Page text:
“I beseech you therefore, brethren, by the mercies of God, that ye present your bodies a living sacrifice, holy, acceptable unto God, which is your reasonable service. And be not conformed to this world: but be ye transformed by the renewing of your mind, that ye may prove what is that good, and acceptable, and perfect, will of God” (Romans 12:1-2).
Effective faith must include the conviction that the God’s demands are reasonable. By conviction we not only mean agreeing that we fall short of God’s glory, but also of the need for consecration. To be given totally over to the Lord is an important part of sanctification.
Do we believe that what God asks of us – a whole-hearted devotion to Himself, a true and loyal love to Him – is right, reasonable, and the best thing for us? This is exactly what Paul says in Romans 12.
To do God’s will has to be the sweetest, safest and surest thing on earth. Anything short of this is a result of sin, unbelief, and disobedience.
The Lord Jesus Christ said, “For whosoever shall do the will of my Father which is in heaven, the same is my brother, and sister, and mother” (Matthew 12:50.) Do you hear what He is saying to us? Obedience to the will of God is a sure sign that the believer has a living relationship with Christ. Therefore, to do the will of God must indeed be good, perfect and well-pleasing.
Sanctification makes consecration possible
We must get confused at this point. Consecration is not a condition for receiving the Holy Spirit, for if that were the case, it would be by works rather than faith. Consecration is a product of receiving the blessing rather than the cause of it.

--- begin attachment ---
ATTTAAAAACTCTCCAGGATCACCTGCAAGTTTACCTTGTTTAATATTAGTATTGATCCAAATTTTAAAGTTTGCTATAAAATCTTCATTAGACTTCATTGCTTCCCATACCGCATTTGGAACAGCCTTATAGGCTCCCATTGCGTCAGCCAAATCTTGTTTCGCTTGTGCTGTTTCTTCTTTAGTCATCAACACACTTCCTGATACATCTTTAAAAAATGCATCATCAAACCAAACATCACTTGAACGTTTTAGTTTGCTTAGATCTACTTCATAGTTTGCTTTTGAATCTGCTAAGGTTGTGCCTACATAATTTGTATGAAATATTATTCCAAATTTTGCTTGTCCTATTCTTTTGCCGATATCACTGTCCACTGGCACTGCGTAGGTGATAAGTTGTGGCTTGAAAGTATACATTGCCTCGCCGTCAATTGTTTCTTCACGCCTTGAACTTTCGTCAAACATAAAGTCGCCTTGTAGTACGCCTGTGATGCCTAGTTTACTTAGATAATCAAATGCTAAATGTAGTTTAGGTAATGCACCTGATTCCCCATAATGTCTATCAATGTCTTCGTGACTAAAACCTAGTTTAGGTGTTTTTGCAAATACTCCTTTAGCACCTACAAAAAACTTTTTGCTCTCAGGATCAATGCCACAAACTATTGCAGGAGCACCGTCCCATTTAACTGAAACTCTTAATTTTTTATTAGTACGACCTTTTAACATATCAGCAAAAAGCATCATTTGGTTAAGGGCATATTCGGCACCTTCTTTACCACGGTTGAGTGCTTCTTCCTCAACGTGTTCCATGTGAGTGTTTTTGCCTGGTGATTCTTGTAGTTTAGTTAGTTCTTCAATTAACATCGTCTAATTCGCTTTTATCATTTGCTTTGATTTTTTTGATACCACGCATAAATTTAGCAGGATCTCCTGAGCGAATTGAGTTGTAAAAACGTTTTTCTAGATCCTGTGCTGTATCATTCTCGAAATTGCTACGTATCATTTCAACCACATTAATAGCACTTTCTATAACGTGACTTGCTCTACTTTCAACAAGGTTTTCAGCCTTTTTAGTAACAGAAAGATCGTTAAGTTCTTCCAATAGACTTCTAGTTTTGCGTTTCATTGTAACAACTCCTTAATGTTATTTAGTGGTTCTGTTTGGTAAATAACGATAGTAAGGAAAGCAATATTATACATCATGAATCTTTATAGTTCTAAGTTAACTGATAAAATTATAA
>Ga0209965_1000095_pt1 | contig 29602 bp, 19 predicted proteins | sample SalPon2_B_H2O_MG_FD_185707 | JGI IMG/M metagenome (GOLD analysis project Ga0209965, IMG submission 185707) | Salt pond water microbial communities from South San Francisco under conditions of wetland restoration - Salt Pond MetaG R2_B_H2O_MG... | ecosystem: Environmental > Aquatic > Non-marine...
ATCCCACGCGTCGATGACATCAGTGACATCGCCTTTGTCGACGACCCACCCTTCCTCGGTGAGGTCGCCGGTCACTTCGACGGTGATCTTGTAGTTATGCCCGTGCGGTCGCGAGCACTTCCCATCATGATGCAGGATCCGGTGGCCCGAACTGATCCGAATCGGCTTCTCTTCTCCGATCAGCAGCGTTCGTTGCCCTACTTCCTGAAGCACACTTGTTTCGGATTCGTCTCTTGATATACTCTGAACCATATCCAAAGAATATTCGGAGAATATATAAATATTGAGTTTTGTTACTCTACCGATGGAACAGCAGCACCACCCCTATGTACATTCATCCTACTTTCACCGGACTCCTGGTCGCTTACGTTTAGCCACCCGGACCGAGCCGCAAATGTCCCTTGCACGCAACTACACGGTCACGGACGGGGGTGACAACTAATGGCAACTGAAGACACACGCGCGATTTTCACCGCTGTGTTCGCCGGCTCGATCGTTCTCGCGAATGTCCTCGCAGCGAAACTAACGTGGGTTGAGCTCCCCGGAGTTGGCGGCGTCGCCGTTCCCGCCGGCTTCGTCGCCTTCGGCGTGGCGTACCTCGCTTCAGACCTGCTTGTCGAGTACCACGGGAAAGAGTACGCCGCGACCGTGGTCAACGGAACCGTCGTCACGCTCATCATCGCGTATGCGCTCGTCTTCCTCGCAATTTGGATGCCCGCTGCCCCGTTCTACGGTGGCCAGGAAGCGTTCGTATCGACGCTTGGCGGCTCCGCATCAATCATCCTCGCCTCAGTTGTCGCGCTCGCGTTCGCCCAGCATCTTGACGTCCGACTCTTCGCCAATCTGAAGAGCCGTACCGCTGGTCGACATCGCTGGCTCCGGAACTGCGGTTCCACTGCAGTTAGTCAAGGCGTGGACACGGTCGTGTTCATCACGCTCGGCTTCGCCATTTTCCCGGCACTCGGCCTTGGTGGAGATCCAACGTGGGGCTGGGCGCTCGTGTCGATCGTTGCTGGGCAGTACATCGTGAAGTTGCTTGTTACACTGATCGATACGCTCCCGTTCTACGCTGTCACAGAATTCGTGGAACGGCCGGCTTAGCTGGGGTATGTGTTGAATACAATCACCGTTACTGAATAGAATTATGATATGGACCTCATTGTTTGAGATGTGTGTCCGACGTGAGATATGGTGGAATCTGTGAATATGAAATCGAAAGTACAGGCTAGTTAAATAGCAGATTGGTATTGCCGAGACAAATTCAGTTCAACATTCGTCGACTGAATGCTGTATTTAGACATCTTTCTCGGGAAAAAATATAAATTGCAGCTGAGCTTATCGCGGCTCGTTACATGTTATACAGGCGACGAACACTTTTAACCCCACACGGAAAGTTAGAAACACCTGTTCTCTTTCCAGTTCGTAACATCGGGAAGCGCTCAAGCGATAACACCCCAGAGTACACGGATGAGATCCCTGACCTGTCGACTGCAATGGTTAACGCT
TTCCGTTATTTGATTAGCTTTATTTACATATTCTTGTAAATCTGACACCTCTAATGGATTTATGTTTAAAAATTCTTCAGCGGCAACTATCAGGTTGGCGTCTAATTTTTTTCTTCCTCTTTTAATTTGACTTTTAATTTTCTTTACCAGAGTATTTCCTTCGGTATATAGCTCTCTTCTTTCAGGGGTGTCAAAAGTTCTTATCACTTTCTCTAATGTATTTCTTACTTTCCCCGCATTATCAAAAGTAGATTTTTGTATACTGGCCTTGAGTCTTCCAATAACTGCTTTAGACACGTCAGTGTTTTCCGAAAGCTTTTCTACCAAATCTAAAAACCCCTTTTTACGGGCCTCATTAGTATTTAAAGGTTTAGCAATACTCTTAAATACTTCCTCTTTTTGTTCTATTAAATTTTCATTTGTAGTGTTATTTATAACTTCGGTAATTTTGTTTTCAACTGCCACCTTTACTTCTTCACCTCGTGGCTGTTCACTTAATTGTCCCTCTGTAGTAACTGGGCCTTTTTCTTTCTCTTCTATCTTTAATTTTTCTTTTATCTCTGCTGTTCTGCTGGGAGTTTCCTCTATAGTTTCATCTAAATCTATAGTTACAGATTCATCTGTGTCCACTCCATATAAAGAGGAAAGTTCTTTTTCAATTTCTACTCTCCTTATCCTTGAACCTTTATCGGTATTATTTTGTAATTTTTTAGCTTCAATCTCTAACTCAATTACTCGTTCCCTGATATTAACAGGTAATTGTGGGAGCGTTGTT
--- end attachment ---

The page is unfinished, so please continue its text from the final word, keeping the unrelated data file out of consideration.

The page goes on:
None of us can yield our all unto God without the abiding and comforting presence of the Spirit of God. When He comes into our lives then, and only then, are we able to offer unto God our bodies as a living sacrifice. If receiving the blessing does not lead us to do this, then we are not following the leading of the Holy Spirit. Surely a part of the Spirit’s ministry is to make us holy!
Conviction of sin
The Lord must convict us of sin, lukewarmness and hypocrisy, and He must reveal to us the unreasonableness of living for ourselves in any part of our lives, before we can even attempt to consecrate everything to Him.
Such conviction brings with it a hunger and thirst after righteousness. It is the painful realisation that there is much within us that does not bring honour to His name.
Do we agree that God is a holy God? Is it not therefore reasonable for Him to demand of us a wholly consecrated life? Instead of making excuses for our sinfulness, let us stop listening to the whisperings of unbelief, and dare to cast our lot with God. Let us look the matter square in the face, and once and for all “walk worthy of the vocation” wherewith we are called (Ephesians 4:1.) The apostle Peter writes, “But as He which hath called you is holy, so be ye holy in all manner of conversation; Because it is written, Be ye holy; for I am holy” (1 Peter 1:15-16, Leviticus 20:7 and Leviticus 11:44.)